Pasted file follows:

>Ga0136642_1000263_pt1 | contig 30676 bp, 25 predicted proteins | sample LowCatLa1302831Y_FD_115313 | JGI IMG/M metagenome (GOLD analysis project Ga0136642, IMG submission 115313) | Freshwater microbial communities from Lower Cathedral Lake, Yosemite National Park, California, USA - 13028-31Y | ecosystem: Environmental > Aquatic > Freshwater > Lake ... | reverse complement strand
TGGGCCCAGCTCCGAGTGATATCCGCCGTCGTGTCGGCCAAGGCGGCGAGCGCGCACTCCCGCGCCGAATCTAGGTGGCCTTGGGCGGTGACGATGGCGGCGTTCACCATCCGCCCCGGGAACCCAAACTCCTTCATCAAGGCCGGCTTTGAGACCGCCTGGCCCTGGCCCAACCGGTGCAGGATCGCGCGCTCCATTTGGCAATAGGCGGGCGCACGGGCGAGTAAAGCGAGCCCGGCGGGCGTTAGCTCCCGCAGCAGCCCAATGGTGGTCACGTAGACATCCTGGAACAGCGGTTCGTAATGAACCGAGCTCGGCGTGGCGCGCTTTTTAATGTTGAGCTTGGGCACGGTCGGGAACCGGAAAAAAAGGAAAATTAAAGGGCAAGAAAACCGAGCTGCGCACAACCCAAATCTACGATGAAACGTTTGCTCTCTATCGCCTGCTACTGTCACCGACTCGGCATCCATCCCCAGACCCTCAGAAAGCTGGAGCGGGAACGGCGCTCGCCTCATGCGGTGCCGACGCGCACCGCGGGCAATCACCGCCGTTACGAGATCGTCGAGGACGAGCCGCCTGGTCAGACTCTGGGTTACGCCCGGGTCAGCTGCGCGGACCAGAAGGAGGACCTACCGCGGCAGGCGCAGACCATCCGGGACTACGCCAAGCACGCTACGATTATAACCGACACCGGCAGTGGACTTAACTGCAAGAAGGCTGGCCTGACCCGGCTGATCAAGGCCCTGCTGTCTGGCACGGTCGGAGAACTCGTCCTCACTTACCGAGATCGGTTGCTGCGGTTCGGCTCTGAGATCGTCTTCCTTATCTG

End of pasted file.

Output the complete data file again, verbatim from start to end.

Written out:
>Ga0136642_1000263_pt1 | contig 30676 bp, 25 predicted proteins | sample LowCatLa1302831Y_FD_115313 | JGI IMG/M metagenome (GOLD analysis project Ga0136642, IMG submission 115313) | Freshwater microbial communities from Lower Cathedral Lake, Yosemite National Park, California, USA - 13028-31Y | ecosystem: Environmental > Aquatic > Freshwater > Lake ... | reverse complement strand
TGGGCCCAGCTCCGAGTGATATCCGCCGTCGTGTCGGCCAAGGCGGCGAGCGCGCACTCCCGCGCCGAATCTAGGTGGCCTTGGGCGGTGACGATGGCGGCGTTCACCATCCGCCCCGGGAACCCAAACTCCTTCATCAAGGCCGGCTTTGAGACCGCCTGGCCCTGGCCCAACCGGTGCAGGATCGCGCGCTCCATTTGGCAATAGGCGGGCGCACGGGCGAGTAAAGCGAGCCCGGCGGGCGTTAGCTCCCGCAGCAGCCCAATGGTGGTCACGTAGACATCCTGGAACAGCGGTTCGTAATGAACCGAGCTCGGCGTGGCGCGCTTTTTAATGTTGAGCTTGGGCACGGTCGGGAACCGGAAAAAAAGGAAAATTAAAGGGCAAGAAAACCGAGCTGCGCACAACCCAAATCTACGATGAAACGTTTGCTCTCTATCGCCTGCTACTGTCACCGACTCGGCATCCATCCCCAGACCCTCAGAAAGCTGGAGCGGGAACGGCGCTCGCCTCATGCGGTGCCGACGCGCACCGCGGGCAATCACCGCCGTTACGAGATCGTCGAGGACGAGCCGCCTGGTCAGACTCTGGGTTACGCCCGGGTCAGCTGCGCGGACCAGAAGGAGGACCTACCGCGGCAGGCGCAGACCATCCGGGACTACGCCAAGCACGCTACGATTATAACCGACACCGGCAGTGGACTTAACTGCAAGAAGGCTGGCCTGACCCGGCTGATCAAGGCCCTGCTGTCTGGCACGGTCGGAGAACTCGTCCTCACTTACCGAGATCGGTTGCTGCGGTTCGGCTCTGAGATCGTCTTCCTTATCTG